A photograph and two diagrams from Clarence R. Smith’s Earth and Sky: Marvels of Astronomy, 1940, part of the University of Knowledge series, edited by Glenn Frank.

What lies beyond?

What lies beyond? Courtesy Lick Observatory (p170).

“With the earth beneath his feet and the sky above his head, man lives his brief moment in a world he can see and touch and come to know, but sublime mystery shrouds his coming and his going. His twofold passion is to penetrate the mystery and to perfect the mastery of life” (pVII, Frank’s introduction).

Comparative dimension of natural objects in miles

A mural showing comparative dimension of natural objects in miles. Courtesy Museum of Science and Industry, Chicago (pV).

“Man might seem to be reduced to utter insignificance in this limitless cosmic scheme. Thus far science has found no evidence that life as we know it exists anywhere but on this planet. Man is the highest form of that life. He alone has the gift of comprehension. He alone must seek the answers to the eternal questions of Whence, Whither, and Why. We cannot study the earth and the countless stars and suns scattered through space without a vital quickening of the imagination. Life itself takes on a new meaning” (pIX, Frank’s introduction).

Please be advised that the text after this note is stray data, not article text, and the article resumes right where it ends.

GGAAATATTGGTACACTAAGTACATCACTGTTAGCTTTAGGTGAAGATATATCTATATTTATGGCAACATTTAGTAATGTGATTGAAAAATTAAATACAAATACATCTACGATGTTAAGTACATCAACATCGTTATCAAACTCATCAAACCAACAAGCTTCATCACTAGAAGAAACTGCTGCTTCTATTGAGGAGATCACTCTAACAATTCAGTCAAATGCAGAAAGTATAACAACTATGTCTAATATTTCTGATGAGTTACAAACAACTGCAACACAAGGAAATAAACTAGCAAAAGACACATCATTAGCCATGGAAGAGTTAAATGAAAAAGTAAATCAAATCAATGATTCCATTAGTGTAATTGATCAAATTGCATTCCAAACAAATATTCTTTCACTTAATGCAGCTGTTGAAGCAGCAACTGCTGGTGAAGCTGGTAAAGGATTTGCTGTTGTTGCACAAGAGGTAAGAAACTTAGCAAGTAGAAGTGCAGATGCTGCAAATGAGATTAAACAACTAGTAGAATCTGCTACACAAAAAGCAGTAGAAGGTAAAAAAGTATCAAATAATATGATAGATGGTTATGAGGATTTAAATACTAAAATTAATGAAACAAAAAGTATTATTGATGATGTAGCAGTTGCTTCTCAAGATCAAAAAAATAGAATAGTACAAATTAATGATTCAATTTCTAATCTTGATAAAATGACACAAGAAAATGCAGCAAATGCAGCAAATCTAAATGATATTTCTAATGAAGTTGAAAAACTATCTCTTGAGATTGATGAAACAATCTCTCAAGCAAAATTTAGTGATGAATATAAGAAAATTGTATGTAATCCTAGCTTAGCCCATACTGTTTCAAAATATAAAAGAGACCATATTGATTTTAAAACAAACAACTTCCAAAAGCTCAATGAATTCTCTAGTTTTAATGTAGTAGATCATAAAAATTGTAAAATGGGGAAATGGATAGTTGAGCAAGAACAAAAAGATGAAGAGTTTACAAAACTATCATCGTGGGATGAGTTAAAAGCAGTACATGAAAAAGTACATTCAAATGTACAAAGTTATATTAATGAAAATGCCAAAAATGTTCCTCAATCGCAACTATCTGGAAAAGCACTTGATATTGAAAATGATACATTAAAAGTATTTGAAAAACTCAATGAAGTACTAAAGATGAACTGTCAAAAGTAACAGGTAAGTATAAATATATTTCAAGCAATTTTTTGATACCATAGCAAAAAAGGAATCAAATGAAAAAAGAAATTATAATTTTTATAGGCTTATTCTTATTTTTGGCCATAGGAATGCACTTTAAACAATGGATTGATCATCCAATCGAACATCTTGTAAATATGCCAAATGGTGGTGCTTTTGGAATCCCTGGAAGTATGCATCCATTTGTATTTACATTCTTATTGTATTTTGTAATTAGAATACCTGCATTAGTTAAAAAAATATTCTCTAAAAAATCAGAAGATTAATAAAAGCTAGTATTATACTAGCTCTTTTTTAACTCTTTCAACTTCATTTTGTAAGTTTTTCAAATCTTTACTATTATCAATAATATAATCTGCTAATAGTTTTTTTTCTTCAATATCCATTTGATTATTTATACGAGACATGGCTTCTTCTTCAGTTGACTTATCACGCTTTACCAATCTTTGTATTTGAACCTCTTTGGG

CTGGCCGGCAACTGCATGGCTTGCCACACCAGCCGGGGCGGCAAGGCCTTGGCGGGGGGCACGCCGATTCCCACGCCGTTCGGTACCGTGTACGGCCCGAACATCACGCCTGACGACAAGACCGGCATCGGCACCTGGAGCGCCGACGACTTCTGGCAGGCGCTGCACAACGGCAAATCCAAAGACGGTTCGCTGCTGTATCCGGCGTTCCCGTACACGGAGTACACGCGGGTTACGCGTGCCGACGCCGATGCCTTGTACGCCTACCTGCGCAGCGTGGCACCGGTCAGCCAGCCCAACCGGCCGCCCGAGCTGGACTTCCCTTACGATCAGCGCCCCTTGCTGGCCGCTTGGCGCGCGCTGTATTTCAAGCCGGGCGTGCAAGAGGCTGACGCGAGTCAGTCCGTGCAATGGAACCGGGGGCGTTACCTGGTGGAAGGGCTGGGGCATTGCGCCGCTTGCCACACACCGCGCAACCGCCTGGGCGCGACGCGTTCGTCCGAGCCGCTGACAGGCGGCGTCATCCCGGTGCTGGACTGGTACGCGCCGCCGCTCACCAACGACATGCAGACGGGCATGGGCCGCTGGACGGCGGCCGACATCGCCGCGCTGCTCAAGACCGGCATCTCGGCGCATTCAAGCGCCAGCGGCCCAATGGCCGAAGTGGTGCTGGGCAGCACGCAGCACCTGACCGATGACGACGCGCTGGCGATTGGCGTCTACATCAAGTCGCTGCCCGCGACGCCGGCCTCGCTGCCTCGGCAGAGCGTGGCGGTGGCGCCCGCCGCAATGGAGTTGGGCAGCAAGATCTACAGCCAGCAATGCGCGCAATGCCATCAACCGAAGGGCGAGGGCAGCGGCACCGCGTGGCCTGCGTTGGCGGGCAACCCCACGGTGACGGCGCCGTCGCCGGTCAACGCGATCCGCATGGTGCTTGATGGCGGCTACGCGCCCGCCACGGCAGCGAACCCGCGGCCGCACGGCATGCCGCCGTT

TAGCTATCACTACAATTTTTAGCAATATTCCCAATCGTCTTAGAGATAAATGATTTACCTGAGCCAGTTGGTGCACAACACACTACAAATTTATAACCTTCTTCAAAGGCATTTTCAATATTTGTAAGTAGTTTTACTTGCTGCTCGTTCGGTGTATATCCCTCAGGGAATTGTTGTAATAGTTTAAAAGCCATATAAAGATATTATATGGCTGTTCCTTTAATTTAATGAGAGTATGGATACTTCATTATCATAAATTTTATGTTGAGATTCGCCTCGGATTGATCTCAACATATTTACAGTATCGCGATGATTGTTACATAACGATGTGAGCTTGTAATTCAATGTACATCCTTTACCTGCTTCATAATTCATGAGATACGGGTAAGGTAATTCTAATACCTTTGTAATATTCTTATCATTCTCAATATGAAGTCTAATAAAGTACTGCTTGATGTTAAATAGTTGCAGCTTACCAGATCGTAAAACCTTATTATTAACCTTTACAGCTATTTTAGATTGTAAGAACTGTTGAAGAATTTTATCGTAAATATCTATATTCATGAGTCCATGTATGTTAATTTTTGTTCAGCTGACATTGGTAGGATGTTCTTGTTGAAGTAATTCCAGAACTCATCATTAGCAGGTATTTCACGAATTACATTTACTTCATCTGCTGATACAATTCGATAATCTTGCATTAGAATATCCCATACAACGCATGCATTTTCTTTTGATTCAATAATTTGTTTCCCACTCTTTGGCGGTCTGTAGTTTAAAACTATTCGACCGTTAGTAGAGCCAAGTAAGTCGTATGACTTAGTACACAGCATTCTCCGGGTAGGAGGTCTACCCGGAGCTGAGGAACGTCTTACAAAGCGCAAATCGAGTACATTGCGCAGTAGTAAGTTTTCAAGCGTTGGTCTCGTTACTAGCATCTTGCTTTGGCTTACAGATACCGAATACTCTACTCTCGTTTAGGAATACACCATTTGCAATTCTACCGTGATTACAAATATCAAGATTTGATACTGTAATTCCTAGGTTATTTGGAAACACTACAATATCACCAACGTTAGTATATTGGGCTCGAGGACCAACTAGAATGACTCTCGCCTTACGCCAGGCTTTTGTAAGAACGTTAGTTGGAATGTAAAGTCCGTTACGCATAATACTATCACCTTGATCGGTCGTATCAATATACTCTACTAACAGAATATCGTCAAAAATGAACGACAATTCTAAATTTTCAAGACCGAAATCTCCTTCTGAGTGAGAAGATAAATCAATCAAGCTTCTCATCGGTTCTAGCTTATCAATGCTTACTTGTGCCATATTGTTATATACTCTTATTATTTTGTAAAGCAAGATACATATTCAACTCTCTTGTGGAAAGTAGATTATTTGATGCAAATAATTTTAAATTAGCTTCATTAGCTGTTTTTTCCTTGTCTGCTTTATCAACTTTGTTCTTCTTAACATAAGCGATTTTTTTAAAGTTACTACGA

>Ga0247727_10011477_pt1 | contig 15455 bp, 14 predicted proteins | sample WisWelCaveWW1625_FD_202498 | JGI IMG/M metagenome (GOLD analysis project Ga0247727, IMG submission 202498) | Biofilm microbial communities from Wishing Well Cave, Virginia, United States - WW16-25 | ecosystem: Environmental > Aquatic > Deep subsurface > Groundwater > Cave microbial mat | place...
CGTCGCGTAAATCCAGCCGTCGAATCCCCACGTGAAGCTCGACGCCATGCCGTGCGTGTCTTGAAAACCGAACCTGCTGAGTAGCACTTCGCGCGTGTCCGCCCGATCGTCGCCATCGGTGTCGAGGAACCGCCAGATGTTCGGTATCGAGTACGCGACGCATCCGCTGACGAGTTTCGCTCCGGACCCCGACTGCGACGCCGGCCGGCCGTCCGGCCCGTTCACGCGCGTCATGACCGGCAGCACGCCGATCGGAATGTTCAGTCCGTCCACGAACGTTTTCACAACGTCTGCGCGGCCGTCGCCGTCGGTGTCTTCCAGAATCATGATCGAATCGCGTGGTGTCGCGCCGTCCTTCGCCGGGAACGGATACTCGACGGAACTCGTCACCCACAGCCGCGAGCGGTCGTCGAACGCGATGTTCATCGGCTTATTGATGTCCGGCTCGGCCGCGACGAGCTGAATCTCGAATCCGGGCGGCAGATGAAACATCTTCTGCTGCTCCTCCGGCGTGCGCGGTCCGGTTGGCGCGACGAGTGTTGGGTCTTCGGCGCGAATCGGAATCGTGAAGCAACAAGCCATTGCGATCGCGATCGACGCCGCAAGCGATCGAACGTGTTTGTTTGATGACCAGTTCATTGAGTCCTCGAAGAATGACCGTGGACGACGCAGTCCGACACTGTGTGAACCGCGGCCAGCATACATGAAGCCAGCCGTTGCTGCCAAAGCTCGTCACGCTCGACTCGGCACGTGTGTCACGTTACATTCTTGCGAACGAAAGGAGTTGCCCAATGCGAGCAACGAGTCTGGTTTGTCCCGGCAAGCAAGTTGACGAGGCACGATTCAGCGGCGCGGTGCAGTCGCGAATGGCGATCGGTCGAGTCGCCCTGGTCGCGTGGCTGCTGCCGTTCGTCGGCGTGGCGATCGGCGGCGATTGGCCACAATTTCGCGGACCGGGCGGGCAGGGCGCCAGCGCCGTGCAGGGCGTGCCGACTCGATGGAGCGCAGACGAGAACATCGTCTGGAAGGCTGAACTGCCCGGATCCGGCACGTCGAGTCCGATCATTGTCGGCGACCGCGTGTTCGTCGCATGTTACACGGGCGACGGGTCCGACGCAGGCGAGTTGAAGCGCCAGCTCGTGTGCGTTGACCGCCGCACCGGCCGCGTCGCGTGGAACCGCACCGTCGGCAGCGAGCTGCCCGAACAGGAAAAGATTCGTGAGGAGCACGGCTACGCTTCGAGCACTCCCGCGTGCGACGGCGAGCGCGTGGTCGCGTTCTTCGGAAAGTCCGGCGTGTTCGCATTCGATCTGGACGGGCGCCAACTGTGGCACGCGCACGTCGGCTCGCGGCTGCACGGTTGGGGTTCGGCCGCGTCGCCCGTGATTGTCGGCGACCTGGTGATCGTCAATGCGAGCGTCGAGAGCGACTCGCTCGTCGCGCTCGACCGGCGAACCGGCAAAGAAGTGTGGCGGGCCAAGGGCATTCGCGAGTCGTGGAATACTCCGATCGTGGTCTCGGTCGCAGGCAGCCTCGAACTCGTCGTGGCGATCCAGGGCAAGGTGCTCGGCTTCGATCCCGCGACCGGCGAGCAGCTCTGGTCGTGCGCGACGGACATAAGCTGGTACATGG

(The lunar cycle; prelude to the next post.)

Diagrammatic explanation of the phases of the moon

Diagrammatic explanation of the phases of the moon (p246).

2 Responses to “A Vital Quickening of the Imagination”

  1. Andrew Clarke Says:

    I like that the designer of the mural had the wisdom not to put Man in the very center.

    It was always interesting to me though that the human realm, “Middle World”, really is so close to the middle of the overall picture. You wonder if this is just the sweet spot for life as we’d recognize it, or if there are equivalent upper and lower limits to what we can perceive of a boundless reality.

    The mural also reminded me of Powers of Ten (http://www.powersof10.com/) and the Nikon Universcale (http://www.nikon.co.jp/main/eng/feelnikon/discovery/universcale/index.htm), both of which I’m sure you’ve already seen.

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